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1301.0 - Year Book Australia, 2012  
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Aboriginal and Torres Strait Islander Peoples

CULTURE, HERITAGE AND LEISURE

CONNECTIONS WITH CULTURAL GROUPS AND THE LAND

Identification with culture can form an important part of a person's identity, and may contribute to high self-esteem and feelings of wellbeing. According to the 2008 National Aboriginal and Torres Strait Islander Social Survey (NATSISS), just over half (57%) of the 480,500 Aboriginal and Torres Strait Islander people aged three years and over identified with a cultural group (meaning a tribal or language group, a clan, a mission or a regional group). Identification with a cultural group was more common in remote areas than in non-remote areas (77% compared with 51%), and among people aged 25 years and over (67%) than among those aged 3–24 years (49%).

Nationally, one-third (33%) of Aboriginal and Torres Strait Islander people identified with a tribal group, and almost one-quarter (22%) identified with a regional group. A further one in six people identified with a language group (17%) or clan (16%), and 9% associated themselves with a mission. Similar proportions of Aboriginal and Torres Strait Islander people in non-remote and remote areas identified with a mission or regional group. However associations with a tribal group, language group or clan were more common in remote areas than in non-remote areas (63% compared with 37%) (graph 3.3).

3.3 TYPE OF CULTURAL GROUP IDENTIFIES WITH, Aboriginal and Torres Strait Islander people aged 3 years and over



Connection to land and sea is a vital part of the culture and heritage of Aboriginal and Torres Strait Islander peoples. In 2008, almost two-thirds (64%) of Aboriginal and Torres Strait Islander people aged three years and over recognised an area as their homelands or traditional country (i.e. an area of land with which they have ancestral and/or cultural links). Recognition of homelands was more common in remote areas than in non-remote areas, and among older people than younger people.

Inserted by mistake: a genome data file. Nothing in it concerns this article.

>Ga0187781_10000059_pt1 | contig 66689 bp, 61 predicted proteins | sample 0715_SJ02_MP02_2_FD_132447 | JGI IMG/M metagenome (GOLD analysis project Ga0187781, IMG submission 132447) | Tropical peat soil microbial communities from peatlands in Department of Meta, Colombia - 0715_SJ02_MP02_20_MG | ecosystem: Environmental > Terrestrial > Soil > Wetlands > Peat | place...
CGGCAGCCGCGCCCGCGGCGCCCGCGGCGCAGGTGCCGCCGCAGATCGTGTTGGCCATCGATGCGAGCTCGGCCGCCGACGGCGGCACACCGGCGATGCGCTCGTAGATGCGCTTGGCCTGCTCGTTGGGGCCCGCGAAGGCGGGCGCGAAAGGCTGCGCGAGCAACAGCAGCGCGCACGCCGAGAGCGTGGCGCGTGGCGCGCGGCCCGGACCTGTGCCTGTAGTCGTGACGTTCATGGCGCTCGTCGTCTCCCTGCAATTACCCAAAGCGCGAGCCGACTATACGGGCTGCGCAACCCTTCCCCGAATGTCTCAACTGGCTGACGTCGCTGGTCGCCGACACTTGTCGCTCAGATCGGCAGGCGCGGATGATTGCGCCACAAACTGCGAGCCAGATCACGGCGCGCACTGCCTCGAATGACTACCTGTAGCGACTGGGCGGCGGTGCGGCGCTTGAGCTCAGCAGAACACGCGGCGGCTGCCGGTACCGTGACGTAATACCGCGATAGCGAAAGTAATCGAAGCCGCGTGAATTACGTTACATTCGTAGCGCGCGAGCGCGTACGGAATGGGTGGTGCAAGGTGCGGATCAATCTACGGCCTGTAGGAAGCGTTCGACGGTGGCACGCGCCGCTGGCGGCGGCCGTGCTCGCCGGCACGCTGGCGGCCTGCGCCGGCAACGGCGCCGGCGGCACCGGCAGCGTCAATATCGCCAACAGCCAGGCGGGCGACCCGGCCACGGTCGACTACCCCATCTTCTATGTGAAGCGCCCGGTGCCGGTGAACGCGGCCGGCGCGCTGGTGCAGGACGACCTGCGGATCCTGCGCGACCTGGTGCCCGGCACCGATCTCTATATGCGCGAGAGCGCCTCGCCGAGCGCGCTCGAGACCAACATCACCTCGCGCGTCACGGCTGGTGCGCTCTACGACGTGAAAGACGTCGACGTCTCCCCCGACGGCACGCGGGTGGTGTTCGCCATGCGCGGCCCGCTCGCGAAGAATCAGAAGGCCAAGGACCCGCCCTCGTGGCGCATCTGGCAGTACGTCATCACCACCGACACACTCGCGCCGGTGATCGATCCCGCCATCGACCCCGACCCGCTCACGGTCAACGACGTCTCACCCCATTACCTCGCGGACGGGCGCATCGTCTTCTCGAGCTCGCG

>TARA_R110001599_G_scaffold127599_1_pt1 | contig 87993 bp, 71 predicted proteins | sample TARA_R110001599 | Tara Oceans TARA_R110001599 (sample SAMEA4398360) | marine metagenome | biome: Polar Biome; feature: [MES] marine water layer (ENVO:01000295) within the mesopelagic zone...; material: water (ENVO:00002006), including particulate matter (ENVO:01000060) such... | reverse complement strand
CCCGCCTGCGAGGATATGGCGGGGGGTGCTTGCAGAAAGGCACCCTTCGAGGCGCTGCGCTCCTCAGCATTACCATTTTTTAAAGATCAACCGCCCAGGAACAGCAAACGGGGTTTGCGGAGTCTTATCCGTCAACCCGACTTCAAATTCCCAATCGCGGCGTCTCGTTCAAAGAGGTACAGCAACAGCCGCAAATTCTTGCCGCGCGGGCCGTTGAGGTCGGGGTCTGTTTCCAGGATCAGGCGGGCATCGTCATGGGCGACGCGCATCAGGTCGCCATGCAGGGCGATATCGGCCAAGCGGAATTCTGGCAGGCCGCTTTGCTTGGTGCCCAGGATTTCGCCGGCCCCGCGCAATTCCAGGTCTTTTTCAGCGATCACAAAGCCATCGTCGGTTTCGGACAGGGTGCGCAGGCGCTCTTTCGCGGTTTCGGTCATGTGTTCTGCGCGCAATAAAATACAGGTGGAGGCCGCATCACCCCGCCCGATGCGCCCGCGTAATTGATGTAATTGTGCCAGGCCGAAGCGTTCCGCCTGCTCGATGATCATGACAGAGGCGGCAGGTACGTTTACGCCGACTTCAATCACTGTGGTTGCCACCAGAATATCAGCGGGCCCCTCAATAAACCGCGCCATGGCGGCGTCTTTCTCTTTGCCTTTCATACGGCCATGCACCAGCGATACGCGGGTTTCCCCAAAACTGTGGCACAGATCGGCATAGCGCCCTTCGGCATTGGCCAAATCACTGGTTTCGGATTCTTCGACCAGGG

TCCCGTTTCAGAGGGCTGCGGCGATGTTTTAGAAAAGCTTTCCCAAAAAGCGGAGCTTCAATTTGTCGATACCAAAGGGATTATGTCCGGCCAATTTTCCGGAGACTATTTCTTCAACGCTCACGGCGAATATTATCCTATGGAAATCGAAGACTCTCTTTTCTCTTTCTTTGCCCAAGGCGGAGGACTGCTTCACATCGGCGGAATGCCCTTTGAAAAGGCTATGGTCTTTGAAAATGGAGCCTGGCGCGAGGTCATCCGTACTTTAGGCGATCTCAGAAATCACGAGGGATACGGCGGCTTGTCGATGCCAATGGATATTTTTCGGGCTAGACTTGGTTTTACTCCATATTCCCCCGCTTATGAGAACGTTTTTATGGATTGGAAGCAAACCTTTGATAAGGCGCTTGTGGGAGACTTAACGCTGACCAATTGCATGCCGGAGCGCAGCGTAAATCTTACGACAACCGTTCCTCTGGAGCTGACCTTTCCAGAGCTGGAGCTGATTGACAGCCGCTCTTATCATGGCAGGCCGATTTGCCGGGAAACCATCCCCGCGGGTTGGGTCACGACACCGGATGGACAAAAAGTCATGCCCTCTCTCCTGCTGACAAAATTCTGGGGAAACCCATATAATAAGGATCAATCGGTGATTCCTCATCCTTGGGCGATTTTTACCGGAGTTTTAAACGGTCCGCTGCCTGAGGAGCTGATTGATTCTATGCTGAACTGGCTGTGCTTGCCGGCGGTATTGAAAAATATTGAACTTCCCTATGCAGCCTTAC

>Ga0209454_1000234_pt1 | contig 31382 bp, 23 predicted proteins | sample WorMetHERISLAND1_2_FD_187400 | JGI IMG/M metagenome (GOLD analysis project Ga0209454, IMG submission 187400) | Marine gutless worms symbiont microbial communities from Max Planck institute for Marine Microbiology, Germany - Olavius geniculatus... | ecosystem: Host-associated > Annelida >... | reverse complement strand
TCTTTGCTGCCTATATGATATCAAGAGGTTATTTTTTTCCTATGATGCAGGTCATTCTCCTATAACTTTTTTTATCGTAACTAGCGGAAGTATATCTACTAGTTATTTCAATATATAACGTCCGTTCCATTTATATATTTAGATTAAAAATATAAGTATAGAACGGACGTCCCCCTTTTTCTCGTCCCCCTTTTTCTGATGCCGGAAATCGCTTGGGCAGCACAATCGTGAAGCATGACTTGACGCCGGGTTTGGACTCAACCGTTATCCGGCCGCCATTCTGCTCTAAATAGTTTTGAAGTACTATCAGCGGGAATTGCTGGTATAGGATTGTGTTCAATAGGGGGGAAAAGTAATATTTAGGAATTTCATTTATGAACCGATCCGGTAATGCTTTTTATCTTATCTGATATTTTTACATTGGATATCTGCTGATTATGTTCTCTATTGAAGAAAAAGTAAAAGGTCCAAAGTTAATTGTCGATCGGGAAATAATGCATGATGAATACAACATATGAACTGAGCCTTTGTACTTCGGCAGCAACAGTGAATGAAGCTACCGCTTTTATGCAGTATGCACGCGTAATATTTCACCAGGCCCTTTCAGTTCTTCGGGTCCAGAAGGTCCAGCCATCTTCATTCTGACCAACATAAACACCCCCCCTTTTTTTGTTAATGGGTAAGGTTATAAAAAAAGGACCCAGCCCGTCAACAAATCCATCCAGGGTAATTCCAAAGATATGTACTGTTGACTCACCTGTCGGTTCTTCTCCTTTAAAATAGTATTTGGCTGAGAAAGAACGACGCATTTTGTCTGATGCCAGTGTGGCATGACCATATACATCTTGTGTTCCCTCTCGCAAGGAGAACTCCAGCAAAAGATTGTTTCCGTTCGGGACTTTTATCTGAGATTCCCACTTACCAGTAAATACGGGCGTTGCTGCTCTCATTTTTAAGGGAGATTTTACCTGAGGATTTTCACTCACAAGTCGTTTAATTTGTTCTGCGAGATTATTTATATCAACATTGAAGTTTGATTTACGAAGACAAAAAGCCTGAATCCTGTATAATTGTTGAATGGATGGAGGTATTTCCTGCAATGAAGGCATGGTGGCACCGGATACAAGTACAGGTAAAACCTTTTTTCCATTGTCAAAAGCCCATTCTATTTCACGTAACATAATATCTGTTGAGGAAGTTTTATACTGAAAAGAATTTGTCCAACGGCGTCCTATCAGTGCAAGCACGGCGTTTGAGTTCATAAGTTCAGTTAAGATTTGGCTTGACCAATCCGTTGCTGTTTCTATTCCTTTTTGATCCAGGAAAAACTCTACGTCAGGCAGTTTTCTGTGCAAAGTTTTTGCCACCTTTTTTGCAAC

Of the 234,400 Aboriginal and Torres Strait Islander people aged 15 years and over who recognised an area as their homelands, just over one-third (35% or 82,600) were living in their homelands, an increase from 2002 (31% or 61,700). A higher proportion of Aboriginal and Torres Strait Islander people in remote areas than in non-remote areas were living in their homelands in 2008 (52% compared with 28%). An estimated 151,800 Aboriginal and Torres Strait Islander people recognised their homelands, but did not live there. A small proportion (5%) of people who recognised homelands visited them at least once a month, 15% said they visited them several times a year, and 11% said they visited them once a year. Almost one-third (30%) said they visited their homelands less frequently than once a year.


ABORIGINAL AND TORRES STRAIT ISLANDER LANGUAGE SPEAKERS

Language is not only a form of communication, it is also a way of expressing and maintaining culture, knowledge and identity. Aboriginal and Torres Strait Islander languages convey unique meanings and are central to the survival of cultural knowledge (Australian Institute of Aboriginal and Torres Strait Islander Studies, National Indigenous Languages Survey Report 2005).

In 2008, one in ten (10% or 50,100) Aboriginal and Torres Strait Islander people aged three years and over spoke an Aboriginal or Torres Strait Islander language as their main language at home. A further 7% could speak at least one Aboriginal or Torres Strait Islander language, but did not report it as being the main language used at home (table 3.4). A further 21% of people spoke some words of an Aboriginal or Torres Strait Islander language and 62% did not report speaking an Aboriginal or Torres Strait Islander language. Around one in five Aboriginal and Torres Strait Islander people (19%) said that they could understand an Aboriginal or Torres Strait Islander language, including 17% who were language speakers. A further 32% said that they understood some Aboriginal or Torres Strait Islander words, including 21% who reported being able to speak a few words.